In the digital era, distraction has become something of an epidemic. Our attention span could be equated to that of a goldfish as we flicker and flutter from one screen to the next, tweeting and uploading, and endlessly consuming a steady diet of trivia and frivolity. In such a culture, it is easy to lose our focus as we become unproductive and less likely to achieve, succeed, and flourish. Digital distraction is an extremely modern ailment and demands a revolutionary remedy. Dolmar Cross and Zak Catchem are both revolutionary trailblazers in their respective fields and more than aware of the inherent dangers digital distraction brings. They have worked long and hard on a series of techniques that allows them to unplug and find focus in the digital era.
“When was the last time you sat down for a specific task and completed it from start to finish without checking your phones for messages, emails, updates, or calls?” asks Dolmar Cross, before adding, “You probably can’t remember and that’s because we’ve all fallen foul of not being able to unplug and simply focus on the task at hand.”
Zak Catchem agrees and further emphasizes, “As a culture, we have collectively decided to be connected 24/7, 365 days a year. If we’re not constantly tethered to our phones or perpetually monitoring our emails, people think there’s something wrong with us or we have gone off-grid. If we’re to find our focus, we need to change this way of thinking. It’s time to unplug from the counterproductive avalanche of information overload and constant invasion of our personal space, knuckle down, and take care of business.”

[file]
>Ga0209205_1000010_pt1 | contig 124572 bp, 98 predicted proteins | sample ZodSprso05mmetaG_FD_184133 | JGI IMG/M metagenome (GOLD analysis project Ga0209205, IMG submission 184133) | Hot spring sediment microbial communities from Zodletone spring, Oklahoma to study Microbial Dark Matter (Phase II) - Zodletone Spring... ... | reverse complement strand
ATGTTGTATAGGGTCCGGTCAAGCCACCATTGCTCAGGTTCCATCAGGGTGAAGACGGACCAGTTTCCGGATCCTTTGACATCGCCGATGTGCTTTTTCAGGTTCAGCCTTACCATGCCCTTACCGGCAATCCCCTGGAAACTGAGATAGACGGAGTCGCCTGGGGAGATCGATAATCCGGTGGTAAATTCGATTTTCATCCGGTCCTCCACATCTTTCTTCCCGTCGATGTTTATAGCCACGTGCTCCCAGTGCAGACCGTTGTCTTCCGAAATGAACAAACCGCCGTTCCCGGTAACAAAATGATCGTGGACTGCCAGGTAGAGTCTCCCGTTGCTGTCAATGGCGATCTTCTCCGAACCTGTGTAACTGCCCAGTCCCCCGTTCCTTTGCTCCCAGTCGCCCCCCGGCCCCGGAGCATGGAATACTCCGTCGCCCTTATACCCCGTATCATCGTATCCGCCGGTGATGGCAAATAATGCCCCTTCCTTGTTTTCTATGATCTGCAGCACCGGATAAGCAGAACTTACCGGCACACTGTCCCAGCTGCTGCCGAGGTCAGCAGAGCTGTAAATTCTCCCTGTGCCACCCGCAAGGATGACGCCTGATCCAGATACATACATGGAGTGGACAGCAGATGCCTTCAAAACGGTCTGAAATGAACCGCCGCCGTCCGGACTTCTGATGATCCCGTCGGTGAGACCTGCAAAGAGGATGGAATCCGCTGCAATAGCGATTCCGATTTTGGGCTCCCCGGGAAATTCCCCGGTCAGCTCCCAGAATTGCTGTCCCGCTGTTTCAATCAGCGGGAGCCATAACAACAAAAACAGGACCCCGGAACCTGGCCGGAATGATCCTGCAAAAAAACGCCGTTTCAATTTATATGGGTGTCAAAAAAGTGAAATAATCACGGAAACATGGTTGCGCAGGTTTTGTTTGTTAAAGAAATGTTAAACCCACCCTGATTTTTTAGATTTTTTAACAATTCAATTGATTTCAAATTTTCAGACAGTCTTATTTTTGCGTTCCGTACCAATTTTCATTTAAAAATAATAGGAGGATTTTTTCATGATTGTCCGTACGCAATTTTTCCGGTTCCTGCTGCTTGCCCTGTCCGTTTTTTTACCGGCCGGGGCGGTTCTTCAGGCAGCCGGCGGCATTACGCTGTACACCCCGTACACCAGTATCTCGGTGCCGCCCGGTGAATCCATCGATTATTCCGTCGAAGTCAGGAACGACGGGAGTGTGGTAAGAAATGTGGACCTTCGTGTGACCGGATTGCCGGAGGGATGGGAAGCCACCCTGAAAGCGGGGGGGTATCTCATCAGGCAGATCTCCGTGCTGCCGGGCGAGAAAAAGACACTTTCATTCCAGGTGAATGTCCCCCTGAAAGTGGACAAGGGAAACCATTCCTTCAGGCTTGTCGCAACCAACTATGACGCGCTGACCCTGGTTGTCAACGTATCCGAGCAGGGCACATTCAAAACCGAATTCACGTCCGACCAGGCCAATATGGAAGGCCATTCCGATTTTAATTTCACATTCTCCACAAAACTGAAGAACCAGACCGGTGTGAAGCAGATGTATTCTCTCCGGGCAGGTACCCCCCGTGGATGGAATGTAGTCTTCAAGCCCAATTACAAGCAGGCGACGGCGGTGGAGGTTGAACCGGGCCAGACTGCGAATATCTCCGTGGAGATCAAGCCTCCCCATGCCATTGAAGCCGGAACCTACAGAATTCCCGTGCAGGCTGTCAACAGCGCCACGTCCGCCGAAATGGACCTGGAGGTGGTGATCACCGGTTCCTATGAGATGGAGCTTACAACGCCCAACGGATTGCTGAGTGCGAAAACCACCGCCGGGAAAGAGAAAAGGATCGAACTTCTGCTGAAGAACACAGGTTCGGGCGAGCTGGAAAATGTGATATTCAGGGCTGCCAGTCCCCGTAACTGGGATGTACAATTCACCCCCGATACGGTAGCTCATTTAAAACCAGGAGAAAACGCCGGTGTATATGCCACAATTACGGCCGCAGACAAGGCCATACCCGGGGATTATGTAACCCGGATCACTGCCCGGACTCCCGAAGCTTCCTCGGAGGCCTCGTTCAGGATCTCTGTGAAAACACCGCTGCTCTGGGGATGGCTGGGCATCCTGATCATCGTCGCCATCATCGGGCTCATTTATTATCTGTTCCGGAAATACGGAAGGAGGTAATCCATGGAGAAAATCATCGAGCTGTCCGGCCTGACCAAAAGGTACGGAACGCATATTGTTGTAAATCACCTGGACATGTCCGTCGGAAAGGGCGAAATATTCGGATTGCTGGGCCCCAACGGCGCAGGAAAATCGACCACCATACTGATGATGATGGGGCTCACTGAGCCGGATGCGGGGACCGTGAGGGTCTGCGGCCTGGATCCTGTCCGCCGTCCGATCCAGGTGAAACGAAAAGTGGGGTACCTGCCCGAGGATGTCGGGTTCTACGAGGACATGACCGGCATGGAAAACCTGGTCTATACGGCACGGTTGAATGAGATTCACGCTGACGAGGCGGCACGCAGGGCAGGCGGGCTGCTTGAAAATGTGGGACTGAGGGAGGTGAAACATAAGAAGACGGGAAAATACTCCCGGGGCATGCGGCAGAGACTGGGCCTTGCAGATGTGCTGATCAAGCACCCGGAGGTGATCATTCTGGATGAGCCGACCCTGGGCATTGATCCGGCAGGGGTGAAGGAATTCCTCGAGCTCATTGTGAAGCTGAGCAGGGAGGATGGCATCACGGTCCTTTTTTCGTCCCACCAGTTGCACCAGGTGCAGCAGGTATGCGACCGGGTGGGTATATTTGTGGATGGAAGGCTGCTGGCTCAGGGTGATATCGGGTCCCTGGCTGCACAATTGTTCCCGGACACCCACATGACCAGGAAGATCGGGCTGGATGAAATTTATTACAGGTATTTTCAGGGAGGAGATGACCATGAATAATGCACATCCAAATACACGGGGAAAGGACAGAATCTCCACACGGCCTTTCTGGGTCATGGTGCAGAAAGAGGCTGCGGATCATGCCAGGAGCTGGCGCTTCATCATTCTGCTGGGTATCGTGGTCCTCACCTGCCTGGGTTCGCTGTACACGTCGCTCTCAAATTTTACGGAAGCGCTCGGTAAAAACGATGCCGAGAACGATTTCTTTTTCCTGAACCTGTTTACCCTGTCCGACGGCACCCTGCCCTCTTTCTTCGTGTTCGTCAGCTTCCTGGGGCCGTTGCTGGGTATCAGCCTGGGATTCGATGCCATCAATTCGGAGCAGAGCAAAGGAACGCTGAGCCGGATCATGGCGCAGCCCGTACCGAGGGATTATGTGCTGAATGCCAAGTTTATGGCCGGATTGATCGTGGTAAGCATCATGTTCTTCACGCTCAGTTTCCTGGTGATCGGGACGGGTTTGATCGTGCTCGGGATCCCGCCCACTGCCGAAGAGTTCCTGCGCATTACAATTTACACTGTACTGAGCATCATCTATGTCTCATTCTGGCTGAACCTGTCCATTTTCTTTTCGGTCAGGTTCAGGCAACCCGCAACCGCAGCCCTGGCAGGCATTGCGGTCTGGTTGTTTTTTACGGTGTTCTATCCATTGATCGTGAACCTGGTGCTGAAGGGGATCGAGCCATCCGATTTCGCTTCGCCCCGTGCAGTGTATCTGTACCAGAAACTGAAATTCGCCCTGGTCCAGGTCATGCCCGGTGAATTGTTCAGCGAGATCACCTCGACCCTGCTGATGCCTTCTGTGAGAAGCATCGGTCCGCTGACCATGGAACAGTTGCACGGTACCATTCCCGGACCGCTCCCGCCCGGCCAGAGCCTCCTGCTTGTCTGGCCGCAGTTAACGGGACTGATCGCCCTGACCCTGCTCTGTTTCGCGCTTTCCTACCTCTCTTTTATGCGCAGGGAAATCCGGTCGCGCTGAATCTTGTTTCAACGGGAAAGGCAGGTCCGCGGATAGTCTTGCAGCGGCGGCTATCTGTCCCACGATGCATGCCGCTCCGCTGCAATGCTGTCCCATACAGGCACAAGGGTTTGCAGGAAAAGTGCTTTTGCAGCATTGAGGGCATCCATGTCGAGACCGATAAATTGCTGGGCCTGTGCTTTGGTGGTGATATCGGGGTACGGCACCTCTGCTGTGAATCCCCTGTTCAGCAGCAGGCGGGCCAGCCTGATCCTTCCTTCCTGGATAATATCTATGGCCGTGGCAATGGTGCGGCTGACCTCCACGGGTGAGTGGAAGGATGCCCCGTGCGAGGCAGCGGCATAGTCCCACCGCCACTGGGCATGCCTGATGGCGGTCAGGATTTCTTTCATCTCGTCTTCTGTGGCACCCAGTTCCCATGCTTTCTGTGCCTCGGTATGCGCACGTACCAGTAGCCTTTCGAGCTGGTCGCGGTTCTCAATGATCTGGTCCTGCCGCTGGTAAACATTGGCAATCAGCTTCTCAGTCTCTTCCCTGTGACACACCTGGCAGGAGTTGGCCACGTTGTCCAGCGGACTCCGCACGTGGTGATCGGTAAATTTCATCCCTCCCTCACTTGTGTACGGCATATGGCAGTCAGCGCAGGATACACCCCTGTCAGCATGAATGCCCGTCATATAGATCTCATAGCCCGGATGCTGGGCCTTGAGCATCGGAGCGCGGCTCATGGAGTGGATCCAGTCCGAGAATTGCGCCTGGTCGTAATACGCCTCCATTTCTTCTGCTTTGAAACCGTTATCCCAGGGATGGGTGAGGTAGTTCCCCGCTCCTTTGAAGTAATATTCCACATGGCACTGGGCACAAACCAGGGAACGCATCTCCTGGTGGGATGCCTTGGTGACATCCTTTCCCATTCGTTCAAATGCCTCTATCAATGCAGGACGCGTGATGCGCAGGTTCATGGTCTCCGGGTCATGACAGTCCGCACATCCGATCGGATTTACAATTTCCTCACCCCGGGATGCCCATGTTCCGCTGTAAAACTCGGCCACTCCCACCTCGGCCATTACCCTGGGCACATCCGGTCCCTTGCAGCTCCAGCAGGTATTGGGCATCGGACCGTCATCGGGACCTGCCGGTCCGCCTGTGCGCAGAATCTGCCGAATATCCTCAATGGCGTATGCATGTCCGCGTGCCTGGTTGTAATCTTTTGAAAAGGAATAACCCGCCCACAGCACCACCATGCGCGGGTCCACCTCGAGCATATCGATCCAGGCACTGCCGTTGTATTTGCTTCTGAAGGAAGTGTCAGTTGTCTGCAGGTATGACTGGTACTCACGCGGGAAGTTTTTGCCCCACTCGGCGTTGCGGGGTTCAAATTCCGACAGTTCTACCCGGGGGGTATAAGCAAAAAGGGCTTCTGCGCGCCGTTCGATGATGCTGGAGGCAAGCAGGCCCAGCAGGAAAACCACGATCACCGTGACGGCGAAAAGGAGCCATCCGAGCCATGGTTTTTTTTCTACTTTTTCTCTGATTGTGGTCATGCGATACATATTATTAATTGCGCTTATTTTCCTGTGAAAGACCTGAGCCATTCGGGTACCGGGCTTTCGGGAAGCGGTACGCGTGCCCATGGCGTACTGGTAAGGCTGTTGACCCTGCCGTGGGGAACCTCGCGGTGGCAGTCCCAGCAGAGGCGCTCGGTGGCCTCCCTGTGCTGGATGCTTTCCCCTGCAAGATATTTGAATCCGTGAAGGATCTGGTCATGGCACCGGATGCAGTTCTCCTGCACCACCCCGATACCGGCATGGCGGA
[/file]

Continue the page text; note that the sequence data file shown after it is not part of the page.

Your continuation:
Both Dolmar Cross and Zak Catchem are keen advocates of stepping away from technology to improve focus. They also recommend purging yourself from the habit of constantly checking your phone throughout the day for no good reason. Dolmar Cross says, “On average, a person checks his/her phone 150 times a day. It’s an addiction and, like all addictions, pointless. You are not electronically attached to your phone. Either turn it off or put it in a drawer when you need to focus on a specific task. You’ll be surprised how it’ll improve your concentration and performance.”
Although they have both embraced technology in a big way, both Zak Catchem and Dolmar Cross agree that they know when to draw the line and turn it off for the sake of their focus. Zak Catchem elaborates, “Technology is an invaluable tool and should be used accordingly. Yet, we are in danger of letting it consume us and getting little back in return. We should always remember there is nothing more powerful than the human mind. It’s the most powerful computer out there. It’s high time we returned to cultivating our innate talents and skills and allowing technology to complement them rather than eradicate them. It’s time for us all to find our focus and excel!”